The European Parliament’s environment, public health and food safety committee has voted to back the European Commission’s proposal to classify electronic cigarettes as medicinal products.
For many people, this proposal is the most health-negative of the raft of proposed revisions to the Tobacco Products Directive put forward by the commission at the end of last year.
In its response to the proposed revisions, Parliament’s legal affairs committee said, in part, that Article 18 prohibited nicotine-containing products such as electronic cigarettes containing a certain nicotine level if they were not authorized pursuant to the Medicinal Products Directive. “It is, however, quite unclear if these products (which are much less harmful than tobacco products) even fall under the scope of the Medicinal Products Directive,” the committee said. “For products which do not fall under the Directive, this would effectively constitute a ban. Banning products which are less harmful than tobacco products and which can be a means of smoking cessation is certainly not in line with the public health aims of the proposal.”
Before Wednesday’s vote by the environment committee, a group of vapers wrote an open letter to the chairman of the environment committee, Matthias Groote, calling for a rethink on the proposal for regulating electronic cigarettes.
The group said that for 5 million to 7 million people within the EU, electronic cigarettes had provided and continued to provide a viable alternative to smoking tobacco cigarettes.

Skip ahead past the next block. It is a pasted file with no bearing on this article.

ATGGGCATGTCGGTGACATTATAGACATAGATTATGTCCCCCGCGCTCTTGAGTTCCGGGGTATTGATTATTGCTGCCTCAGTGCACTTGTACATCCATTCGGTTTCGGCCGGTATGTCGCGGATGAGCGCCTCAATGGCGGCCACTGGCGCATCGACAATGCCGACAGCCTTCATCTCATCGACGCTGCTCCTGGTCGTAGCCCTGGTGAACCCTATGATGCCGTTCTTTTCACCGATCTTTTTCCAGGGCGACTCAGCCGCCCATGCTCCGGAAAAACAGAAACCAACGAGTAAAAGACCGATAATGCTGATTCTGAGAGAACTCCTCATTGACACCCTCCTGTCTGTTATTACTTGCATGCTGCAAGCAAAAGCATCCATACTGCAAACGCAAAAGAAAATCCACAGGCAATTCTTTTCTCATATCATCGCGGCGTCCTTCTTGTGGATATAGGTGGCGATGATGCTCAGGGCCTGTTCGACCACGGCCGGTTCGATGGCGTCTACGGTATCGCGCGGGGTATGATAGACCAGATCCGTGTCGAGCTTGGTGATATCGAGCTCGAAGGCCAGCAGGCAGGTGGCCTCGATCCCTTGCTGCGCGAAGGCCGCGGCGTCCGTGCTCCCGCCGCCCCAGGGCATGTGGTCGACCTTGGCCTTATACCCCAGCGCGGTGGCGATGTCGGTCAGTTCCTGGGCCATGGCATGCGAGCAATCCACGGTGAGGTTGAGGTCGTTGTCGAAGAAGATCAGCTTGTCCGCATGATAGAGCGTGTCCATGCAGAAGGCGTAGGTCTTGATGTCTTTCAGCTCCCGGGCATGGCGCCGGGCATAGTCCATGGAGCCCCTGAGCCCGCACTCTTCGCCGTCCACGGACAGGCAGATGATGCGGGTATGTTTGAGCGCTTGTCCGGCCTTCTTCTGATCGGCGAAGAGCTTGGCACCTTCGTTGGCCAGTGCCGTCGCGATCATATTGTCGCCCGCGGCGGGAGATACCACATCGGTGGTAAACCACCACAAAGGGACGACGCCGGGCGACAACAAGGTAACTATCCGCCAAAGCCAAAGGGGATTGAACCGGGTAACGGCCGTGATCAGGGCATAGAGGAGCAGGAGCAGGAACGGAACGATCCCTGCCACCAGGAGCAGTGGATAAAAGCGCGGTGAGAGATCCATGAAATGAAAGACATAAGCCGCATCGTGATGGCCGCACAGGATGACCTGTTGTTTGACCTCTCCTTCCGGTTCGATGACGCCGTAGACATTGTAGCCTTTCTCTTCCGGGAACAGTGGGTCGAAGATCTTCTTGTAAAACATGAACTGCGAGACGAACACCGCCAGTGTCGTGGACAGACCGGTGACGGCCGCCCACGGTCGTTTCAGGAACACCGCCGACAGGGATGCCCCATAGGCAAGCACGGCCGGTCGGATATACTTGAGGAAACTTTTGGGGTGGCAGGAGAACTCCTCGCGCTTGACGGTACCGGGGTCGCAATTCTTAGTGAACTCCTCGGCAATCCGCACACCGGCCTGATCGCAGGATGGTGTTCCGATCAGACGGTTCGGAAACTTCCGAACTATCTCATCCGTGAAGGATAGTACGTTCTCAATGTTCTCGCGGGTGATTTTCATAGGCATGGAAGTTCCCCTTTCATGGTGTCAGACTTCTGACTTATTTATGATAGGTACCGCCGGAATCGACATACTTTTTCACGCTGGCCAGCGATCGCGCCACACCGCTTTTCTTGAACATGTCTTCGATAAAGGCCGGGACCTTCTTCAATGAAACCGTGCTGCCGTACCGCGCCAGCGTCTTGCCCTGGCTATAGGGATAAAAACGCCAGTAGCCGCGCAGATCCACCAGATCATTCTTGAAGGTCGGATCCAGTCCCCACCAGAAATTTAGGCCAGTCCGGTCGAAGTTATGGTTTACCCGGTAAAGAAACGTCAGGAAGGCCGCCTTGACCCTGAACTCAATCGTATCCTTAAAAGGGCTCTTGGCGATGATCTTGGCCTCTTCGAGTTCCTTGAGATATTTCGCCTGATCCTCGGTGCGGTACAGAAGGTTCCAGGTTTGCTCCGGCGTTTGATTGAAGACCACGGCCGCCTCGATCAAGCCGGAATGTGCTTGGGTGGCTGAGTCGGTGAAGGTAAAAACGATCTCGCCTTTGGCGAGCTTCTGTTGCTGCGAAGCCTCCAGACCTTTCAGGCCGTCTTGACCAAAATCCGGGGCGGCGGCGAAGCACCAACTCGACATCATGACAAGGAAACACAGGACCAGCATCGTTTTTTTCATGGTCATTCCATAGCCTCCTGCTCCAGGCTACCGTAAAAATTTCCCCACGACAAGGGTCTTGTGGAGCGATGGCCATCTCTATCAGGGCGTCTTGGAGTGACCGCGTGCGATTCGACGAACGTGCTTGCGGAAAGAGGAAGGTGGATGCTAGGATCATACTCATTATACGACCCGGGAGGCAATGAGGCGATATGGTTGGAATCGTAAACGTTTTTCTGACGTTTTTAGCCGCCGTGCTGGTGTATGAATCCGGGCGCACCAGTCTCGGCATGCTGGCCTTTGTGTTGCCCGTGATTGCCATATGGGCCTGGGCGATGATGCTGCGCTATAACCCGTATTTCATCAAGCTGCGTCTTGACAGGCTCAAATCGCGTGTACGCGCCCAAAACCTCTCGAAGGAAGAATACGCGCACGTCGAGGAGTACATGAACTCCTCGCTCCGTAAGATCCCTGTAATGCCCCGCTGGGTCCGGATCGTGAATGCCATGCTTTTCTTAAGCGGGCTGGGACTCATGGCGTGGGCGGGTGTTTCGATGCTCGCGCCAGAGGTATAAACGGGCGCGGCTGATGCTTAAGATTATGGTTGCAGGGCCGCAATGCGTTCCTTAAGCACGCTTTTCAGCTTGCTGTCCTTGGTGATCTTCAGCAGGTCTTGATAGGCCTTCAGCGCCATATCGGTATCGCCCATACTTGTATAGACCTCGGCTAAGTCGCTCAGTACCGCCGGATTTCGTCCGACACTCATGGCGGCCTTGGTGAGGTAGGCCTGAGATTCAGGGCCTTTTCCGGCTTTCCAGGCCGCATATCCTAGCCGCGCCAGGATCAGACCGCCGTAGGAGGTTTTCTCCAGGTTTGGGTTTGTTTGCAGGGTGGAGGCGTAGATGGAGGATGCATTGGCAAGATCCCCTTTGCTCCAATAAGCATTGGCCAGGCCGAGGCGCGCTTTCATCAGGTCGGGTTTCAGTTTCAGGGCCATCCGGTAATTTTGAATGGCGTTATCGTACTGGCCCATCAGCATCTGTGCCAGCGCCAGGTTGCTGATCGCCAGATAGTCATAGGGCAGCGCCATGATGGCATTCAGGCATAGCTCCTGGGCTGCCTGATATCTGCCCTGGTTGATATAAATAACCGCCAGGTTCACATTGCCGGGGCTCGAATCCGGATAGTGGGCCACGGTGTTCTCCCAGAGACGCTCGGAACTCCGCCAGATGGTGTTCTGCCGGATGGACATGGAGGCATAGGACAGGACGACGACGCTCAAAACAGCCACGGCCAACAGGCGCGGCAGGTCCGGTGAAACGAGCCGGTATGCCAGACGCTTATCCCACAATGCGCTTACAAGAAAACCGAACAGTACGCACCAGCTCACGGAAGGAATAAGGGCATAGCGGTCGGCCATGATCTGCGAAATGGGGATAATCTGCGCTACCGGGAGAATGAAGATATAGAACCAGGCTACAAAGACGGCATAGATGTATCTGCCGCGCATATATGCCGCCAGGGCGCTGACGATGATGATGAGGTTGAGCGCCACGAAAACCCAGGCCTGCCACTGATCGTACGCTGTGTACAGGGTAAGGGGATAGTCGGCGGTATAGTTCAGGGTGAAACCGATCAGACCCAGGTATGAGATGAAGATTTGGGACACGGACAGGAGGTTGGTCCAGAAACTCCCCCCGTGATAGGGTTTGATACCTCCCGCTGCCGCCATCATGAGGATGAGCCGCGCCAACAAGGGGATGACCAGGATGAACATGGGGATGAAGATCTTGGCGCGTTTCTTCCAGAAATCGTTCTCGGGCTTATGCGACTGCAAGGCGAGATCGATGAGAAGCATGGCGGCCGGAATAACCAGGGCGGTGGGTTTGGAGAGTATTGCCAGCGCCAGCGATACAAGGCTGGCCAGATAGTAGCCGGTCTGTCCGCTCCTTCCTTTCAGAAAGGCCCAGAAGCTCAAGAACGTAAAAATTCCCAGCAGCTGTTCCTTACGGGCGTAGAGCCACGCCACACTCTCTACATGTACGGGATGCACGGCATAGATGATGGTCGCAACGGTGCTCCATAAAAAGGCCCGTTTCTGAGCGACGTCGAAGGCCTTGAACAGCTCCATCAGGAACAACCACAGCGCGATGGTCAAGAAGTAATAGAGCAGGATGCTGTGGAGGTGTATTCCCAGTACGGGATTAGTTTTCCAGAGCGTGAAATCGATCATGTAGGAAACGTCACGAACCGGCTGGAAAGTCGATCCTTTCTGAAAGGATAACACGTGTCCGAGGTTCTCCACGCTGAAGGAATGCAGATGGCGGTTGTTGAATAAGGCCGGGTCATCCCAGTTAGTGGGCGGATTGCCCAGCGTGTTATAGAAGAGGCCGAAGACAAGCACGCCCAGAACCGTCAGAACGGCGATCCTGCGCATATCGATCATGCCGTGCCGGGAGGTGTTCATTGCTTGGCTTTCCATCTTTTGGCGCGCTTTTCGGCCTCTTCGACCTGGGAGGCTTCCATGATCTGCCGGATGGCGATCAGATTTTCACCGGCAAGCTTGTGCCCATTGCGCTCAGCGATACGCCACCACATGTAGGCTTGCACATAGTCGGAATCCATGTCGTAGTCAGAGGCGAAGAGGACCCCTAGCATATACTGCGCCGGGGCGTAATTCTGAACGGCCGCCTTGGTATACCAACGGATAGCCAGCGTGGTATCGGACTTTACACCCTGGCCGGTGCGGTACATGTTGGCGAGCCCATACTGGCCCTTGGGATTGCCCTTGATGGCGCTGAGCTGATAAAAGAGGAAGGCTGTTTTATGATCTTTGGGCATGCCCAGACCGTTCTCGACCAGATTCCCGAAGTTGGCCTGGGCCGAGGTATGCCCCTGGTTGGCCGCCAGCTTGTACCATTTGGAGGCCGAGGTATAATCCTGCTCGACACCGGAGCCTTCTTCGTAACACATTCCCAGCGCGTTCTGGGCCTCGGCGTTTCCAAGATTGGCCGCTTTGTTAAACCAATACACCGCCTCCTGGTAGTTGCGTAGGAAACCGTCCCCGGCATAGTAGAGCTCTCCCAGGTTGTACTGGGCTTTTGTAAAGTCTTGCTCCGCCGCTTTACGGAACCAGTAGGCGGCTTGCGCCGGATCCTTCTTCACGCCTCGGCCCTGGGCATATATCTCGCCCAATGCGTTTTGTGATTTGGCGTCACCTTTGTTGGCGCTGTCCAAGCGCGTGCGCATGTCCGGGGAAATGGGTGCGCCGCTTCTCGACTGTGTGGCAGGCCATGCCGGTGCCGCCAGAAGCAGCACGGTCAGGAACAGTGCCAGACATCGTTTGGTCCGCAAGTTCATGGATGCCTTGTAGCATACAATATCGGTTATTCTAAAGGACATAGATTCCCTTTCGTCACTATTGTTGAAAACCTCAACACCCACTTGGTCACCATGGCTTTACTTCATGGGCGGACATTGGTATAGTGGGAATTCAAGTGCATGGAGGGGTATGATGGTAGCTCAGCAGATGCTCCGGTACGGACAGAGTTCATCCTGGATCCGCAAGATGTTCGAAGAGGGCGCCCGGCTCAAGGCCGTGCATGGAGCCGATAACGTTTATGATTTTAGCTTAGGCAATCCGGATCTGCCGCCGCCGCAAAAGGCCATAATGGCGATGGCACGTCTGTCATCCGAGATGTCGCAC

And it asked Groote and his committee to imagine how many lives could be saved if electronic cigarettes were allowed to continue to flourish.
However, the group expressed concern that what it called this positive story was about to come to an abrupt halt because of the commission’s proposal. “By regulating e-cigarettes as a medicinal product, and by banning flavours, the Commission and its supporters in Parliament and Council are effectively banning e-cigarettes, as the Parliament’s own Legal Affairs Committee has made clear,” it said.
The group made the point that whereas electronic cigarettes were safe, tobacco cigarettes killed 700,000 people in the EU each year and neither the commission nor Parliament were proposing to ban them.
In fact, the commission and the environment committee are proposing that some cigarettes should be banned: slim cigarettes and those with characterizing flavors, including menthol.
It also voted in favor of graphic warnings covering 75 percent of the fronts and backs of cigarette packs, though it did not accept a proposed amendment seeking the imposition of standardized tobacco packs.
The proposals still have to go before a plenary session of Parliament.